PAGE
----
She is running 26.2 miles for the LA Marathon this year. So on top of having to take care of me, feed me, watch me, teach me, clean me, and get me to bed every day, she runs. And not just a mile, or two, but eventually, 26.2! And do you know who she’s running for? Beit T’Shuvah.  She’s running for a Jewish rehab that she never even lived at! She’s never even personally struggled with addiction. I mean, sure, while growing up in Los Angeles, my mom saw a lot of people deal with addiction—some of her family and friends were addicts. She’s seen the tragedy of alcoholism and witnessed the insanity of drug dependency. But she’s not an addict. She’s not an alcoholic. She’s not even a compulsive gambler.

She used to be “normal,” too. I did some eavesdropping and when asked if she ever thought about running a marathon, I overheard her saying in an interview: “No, and I’ll tell you a secret. I almost failed out of PE in high school because I wouldn’t run the mile…I hated running. I used to get hiccups and I didn’t know how to breathe right when I ran. I’m kind of laughing to myself when I run these distances. It blows my mind that I’m about to take on this experience.”

Crazy she may be, but I guess my mom is dedicated. She’s only able to run with the team every other week because she takes care of me. I like to think of myself as her boss. And as her boss I guess I’d like to tell her that I’m proud… huh? I gotta go. My mom’s calling me. And I love her, so I’m gonna go now.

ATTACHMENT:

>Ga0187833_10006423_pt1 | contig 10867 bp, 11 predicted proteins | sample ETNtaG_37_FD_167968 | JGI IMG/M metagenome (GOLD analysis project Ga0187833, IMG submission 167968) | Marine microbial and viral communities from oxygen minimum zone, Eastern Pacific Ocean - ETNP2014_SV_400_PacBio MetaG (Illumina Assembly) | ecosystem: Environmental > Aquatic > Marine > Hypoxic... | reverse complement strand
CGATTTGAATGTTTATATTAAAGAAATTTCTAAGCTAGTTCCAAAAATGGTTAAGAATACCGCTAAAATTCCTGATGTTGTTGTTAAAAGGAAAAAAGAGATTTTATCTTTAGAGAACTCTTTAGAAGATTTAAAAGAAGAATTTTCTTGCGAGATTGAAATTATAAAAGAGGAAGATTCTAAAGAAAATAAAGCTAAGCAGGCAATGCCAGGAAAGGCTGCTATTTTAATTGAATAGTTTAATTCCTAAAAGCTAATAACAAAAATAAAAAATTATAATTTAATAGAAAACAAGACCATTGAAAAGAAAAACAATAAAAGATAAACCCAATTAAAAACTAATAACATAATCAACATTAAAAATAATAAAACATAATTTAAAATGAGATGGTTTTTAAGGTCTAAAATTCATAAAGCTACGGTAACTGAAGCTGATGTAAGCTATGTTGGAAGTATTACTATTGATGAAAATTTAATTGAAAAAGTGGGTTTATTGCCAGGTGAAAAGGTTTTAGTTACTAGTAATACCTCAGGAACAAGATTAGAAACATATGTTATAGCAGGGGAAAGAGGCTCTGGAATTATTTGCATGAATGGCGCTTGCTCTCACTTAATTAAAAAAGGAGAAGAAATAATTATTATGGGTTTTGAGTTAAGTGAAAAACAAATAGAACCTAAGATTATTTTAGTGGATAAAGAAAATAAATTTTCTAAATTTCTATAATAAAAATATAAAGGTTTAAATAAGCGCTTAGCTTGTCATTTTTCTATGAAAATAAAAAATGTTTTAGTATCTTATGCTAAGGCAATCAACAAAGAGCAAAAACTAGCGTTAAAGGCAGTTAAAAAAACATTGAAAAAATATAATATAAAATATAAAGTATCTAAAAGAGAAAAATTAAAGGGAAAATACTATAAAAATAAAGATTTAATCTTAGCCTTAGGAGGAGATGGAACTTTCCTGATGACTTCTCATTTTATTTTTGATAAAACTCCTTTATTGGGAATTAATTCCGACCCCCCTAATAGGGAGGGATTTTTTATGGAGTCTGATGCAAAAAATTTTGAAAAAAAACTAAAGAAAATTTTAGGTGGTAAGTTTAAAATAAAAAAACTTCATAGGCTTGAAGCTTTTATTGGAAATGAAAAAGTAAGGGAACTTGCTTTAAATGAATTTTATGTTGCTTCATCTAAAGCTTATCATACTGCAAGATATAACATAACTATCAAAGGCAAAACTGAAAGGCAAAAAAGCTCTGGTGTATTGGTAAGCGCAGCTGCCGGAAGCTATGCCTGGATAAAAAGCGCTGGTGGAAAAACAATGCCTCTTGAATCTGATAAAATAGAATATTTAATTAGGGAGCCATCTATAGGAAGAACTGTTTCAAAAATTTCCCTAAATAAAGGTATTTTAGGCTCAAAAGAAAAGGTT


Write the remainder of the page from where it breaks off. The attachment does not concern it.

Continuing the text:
Jennifer Sarnoff


Jennifer Sarnoff has a remarkable, beaming radiance. She is a woman who follows through with her word, promising to run the marathon a year before she signs up. Jennifer is a key component to our team because, like Chris, she did not go through Beit T’Shuvah. She runs because of the kindness in her heart and the professed blessings she feels from seeing the bountiful work of Beit T’Shuvah, treating the broken-willed and restoring the souls of her loved ones. She now runs to save a soul.

When asked about what she is most nervous about running the marathon, she resolutely replied, “Running 26.2 miles… I’m not Forrest Gump.” She’s right, she’s not Forrest Gump—she’s Jennifer Sarnoff. And we think that’s something to be proud of. You can check her Crowdrise page here.

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Filed under addiction, Family Wellness, LA Marathon, Run To Save A Soul, Spirituality, Temple, Uncategorized